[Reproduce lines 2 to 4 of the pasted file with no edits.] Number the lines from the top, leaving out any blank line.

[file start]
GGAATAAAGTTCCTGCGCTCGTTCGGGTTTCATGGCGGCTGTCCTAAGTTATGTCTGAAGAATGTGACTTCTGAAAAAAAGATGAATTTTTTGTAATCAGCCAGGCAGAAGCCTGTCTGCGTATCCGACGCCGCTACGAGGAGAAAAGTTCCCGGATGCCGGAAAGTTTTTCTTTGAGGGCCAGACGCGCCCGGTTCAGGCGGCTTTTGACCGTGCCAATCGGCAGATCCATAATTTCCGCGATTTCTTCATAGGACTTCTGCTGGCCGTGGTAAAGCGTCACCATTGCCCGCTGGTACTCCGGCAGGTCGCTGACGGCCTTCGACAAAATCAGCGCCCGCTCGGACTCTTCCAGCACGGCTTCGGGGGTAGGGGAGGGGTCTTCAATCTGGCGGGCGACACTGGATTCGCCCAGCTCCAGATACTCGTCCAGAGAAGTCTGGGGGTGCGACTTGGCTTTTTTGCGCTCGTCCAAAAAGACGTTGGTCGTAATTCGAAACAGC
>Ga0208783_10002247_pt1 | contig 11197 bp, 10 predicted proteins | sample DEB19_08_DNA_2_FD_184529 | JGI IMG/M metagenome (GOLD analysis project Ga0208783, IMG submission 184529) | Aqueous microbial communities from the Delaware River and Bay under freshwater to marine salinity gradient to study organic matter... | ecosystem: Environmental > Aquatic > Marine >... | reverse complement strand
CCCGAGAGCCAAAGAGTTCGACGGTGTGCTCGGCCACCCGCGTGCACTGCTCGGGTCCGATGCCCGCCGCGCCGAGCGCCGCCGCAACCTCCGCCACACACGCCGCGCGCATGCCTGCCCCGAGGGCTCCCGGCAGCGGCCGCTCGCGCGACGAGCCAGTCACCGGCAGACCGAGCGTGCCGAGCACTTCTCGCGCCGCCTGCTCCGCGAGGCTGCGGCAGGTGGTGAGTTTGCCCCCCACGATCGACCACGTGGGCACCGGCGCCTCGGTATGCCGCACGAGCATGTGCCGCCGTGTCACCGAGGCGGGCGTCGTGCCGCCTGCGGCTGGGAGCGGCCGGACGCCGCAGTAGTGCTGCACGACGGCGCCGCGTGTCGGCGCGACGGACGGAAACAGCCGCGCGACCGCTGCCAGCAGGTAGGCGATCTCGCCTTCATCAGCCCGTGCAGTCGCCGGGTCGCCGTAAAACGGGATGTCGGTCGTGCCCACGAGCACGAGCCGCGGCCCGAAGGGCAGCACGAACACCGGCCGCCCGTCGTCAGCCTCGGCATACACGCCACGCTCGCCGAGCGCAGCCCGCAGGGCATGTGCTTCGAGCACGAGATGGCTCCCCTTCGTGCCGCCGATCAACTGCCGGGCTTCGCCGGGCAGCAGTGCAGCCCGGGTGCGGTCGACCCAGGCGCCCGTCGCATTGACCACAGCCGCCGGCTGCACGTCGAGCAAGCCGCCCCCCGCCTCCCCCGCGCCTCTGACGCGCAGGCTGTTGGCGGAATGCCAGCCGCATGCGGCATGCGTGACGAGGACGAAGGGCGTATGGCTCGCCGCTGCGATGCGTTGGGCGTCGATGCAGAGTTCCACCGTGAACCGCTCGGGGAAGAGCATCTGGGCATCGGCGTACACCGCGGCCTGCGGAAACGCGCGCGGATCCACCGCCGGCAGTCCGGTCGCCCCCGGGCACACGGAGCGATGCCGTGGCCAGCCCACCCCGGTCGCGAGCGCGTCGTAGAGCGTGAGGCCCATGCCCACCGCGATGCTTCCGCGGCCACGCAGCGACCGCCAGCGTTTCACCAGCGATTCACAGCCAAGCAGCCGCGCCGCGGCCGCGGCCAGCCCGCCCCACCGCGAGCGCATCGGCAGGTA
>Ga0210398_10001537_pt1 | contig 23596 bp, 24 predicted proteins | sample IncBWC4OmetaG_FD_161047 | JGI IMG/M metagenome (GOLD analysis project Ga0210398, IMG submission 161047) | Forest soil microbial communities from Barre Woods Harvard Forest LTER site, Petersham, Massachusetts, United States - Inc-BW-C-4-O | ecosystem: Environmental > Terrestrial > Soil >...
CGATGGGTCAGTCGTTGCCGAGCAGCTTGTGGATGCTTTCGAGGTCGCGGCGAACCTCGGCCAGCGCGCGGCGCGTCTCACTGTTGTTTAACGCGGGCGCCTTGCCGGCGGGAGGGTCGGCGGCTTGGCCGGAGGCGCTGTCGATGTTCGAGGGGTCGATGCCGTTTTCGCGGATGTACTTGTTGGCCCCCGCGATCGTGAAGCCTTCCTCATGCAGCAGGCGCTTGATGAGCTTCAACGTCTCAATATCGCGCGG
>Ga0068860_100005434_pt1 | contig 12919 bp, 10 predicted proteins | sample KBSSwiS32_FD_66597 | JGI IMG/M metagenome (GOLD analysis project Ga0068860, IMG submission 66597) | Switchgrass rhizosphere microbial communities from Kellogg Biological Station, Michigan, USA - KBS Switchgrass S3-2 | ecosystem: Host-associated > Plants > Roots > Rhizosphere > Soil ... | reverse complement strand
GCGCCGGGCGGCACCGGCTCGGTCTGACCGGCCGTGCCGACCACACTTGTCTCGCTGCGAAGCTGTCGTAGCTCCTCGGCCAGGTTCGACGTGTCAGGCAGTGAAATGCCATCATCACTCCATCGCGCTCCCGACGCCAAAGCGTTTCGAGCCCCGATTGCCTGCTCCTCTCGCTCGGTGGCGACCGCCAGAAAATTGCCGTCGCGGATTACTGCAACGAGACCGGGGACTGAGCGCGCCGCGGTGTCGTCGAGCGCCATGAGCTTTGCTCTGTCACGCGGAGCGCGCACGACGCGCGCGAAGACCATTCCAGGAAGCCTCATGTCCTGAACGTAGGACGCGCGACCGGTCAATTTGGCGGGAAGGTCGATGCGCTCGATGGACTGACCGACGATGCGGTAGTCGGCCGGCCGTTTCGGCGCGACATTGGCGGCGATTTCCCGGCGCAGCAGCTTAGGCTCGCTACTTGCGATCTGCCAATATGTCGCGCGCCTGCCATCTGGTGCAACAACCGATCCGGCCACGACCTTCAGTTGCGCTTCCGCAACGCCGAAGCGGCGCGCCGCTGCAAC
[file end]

>Ga0208783_10002247_pt1 | contig 11197 bp, 10 predicted proteins | sample DEB19_08_DNA_2_FD_184529 | JGI IMG/M metagenome (GOLD analysis project Ga0208783, IMG submission 184529) | Aqueous microbial communities from the Delaware River and Bay under freshwater to marine salinity gradient to study organic matter... | ecosystem: Environmental > Aquatic > Marine >... | reverse complement strand
CCCGAGAGCCAAAGAGTTCGACGGTGTGCTCGGCCACCCGCGTGCACTGCTCGGGTCCGATGCCCGCCGCGCCGAGCGCCGCCGCAACCTCCGCCACACACGCCGCGCGCATGCCTGCCCCGAGGGCTCCCGGCAGCGGCCGCTCGCGCGACGAGCCAGTCACCGGCAGACCGAGCGTGCCGAGCACTTCTCGCGCCGCCTGCTCCGCGAGGCTGCGGCAGGTGGTGAGTTTGCCCCCCACGATCGACCACGTGGGCACCGGCGCCTCGGTATGCCGCACGAGCATGTGCCGCCGTGTCACCGAGGCGGGCGTCGTGCCGCCTGCGGCTGGGAGCGGCCGGACGCCGCAGTAGTGCTGCACGACGGCGCCGCGTGTCGGCGCGACGGACGGAAACAGCCGCGCGACCGCTGCCAGCAGGTAGGCGATCTCGCCTTCATCAGCCCGTGCAGTCGCCGGGTCGCCGTAAAACGGGATGTCGGTCGTGCCCACGAGCACGAGCCGCGGCCCGAAGGGCAGCACGAACACCGGCCGCCCGTCGTCAGCCTCGGCATACACGCCACGCTCGCCGAGCGCAGCCCGCAGGGCATGTGCTTCGAGCACGAGATGGCTCCCCTTCGTGCCGCCGATCAACTGCCGGGCTTCGCCGGGCAGCAGTGCAGCCCGGGTGCGGTCGACCCAGGCGCCCGTCGCATTGACCACAGCCGCCGGCTGCACGTCGAGCAAGCCGCCCCCCGCCTCCCCCGCGCCTCTGACGCGCAGGCTGTTGGCGGAATGCCAGCCGCATGCGGCATGCGTGACGAGGACGAAGGGCGTATGGCTCGCCGCTGCGATGCGTTGGGCGTCGATGCAGAGTTCCACCGTGAACCGCTCGGGGAAGAGCATCTGGGCATCGGCGTACACCGCGGCCTGCGGAAACGCGCGCGGATCCACCGCCGGCAGTCCGGTCGCCCCCGGGCACACGGAGCGATGCCGTGGCCAGCCCACCCCGGTCGCGAGCGCGTCGTAGAGCGTGAGGCCCATGCCCACCGCGATGCTTCCGCGGCCACGCAGCGACCGCCAGCGTTTCACCAGCGATTCACAGCCAAGCAGCCGCGCCGCGGCCGCGGCCAGCCCGCCCCACCGCGAGCGCATCGGCAGGTA
>Ga0210398_10001537_pt1 | contig 23596 bp, 24 predicted proteins | sample IncBWC4OmetaG_FD_161047 | JGI IMG/M metagenome (GOLD analysis project Ga0210398, IMG submission 161047) | Forest soil microbial communities from Barre Woods Harvard Forest LTER site, Petersham, Massachusetts, United States - Inc-BW-C-4-O | ecosystem: Environmental > Terrestrial > Soil >...